Overengineering an approach to reading an analog clock
Jinay Jain - Dec 17, 2021
Few things are more embarrassing than having to spend 20 seconds trying to figure out how much time you have left on a standardized test. With no phone, smartwatch, or digital clock handy, you’re stuck trying to remember how to decipher the three lines on a circular wall clock. Unfortunately for many people (including me) who grew up surrounded by digital devices, the analog clock has not fully been phased out in the real world.
Now, any normal person would revise their hour and minute hands to brush up on these skills, but you’re not going to be one of those people. You’re going to be a computer vision expert. You’re going to throw everything you know about vision algorithms at this simple task. And that’s exactly what I did.
Building the Timekeeper
For those who want to follow along, here’s the code I used to build what I have decided to call the Timekeeper.
Where is that clock?
Before I could even start to code the time-telling aspect of the project, I had to first identify where the clock was in an image. Initially, I tried looking into circle detection algorithms like Hough Circles, but that path introduced two problems:
- Clocks are not the only circular objects in the image.
- Due to perspective distortion, the clock’s shape is not always circular.
Take a look at the image below. Since the photo was not taken directly facing the clock, its circular shape is distorted into an ellipse. Additionally, the embellishments around the clock could introduce many false-positive circles for a circle detection algorithm.
A hand-crafted solution to these issues would likely yield better results, but I decided to go with a more 2021 approach to the issue—deep learning. To my surprise, clocks are actually one of the target labels in the widely used COCO dataset, which is a large, open-source dataset of images of “Common Objects in Context” (COCO). Given the dataset’s ubiquity, I was able to easily find pretrained models that I could use to detect clocks in the image.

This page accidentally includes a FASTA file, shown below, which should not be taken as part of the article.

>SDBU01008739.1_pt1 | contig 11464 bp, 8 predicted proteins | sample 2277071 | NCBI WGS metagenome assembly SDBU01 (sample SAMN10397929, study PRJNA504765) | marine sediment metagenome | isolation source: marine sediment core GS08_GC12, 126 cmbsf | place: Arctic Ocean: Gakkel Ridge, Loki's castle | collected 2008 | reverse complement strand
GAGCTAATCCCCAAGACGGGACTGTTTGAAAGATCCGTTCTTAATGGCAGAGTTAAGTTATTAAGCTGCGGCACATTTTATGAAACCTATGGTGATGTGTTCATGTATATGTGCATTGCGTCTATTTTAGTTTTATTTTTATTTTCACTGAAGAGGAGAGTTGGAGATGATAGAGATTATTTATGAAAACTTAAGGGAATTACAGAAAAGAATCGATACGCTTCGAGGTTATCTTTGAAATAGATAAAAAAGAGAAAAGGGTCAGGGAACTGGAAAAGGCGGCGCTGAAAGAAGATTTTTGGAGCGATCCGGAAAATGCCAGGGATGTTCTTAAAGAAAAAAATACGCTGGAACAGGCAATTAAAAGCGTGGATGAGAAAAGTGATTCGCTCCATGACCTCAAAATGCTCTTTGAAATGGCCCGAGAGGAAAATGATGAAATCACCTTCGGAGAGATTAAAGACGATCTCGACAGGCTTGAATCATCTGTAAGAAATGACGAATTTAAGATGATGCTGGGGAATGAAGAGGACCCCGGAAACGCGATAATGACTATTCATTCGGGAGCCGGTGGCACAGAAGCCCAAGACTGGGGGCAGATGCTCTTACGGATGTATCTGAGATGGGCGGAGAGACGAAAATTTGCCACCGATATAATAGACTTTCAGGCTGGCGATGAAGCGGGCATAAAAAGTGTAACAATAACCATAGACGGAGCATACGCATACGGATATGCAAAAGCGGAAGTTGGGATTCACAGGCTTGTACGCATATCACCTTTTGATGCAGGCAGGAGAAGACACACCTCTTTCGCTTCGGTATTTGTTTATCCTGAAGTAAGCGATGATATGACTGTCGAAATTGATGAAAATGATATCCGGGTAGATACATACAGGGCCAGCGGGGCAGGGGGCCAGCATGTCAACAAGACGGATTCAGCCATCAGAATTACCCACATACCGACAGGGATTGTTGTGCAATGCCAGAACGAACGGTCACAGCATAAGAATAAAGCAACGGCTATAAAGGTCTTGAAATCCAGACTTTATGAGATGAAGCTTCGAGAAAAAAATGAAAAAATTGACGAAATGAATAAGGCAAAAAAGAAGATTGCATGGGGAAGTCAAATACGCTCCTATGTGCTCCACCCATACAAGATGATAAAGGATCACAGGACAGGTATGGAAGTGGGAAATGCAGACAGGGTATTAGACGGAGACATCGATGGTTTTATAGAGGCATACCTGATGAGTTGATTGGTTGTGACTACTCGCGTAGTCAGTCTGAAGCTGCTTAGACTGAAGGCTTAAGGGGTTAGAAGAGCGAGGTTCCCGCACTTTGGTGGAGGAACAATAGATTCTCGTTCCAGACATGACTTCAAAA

However, this dataset seemed to primarily cover what is called the “object segmentation” task, which is where each pixel in the object is labelled as that object (see the example below).
For my purposes, I only needed a simple bounding box around the clock, so I searched for a bounding box model that had been trained on COCO. The torchvision package has several models that can do object detection, but what I ultimately ended up choosing was the Faster R-CNN with a ResNet50 backbone. Both of these choices are pretty standard for object detection, and torchvision had a simple API to use them. All in all, the code for finding clock bounding boxes with the Faster R-CNN model was comparatively simple:
model = torchvision.models.detection.fasterrcnn_resnet50_fpn(pretrained=True) ... def detect_clock(image): '''Detects a clock within a given image and returns the bounding box''' inp = [torch.from_numpy(preprocess(image)).float().to(device)] preds = model(inp) boxes = preds['boxes'].detach() labels = preds['labels'] scores = preds['scores'] for i in range(len(labels)): label = labels[i].item() if label == 85: # the COCO id for clocks is 85 return boxes[i].cpu().numpy().round().astype(np.uint16) return None # no clock was found
I won’t cover the details of object detection here, but you can check out this tutorial which has a nice explanation of the R-CNN family of detectors.
After detecting the bounding boxes, I could reliably locate a box for where the clock was located (even with other circles in the image). However, the clock’s shape was often distorted due to perspective changes. The later steps in the project rely on estimating the hand angles, so it was important for the clock to be a circle. The simple solution I opted for was to scale the rectangular bounding box’s aspect ratio 1:1, hopefully warping the elliptical shape into a circle.
clock = cv2.resize(clock, (400, 400))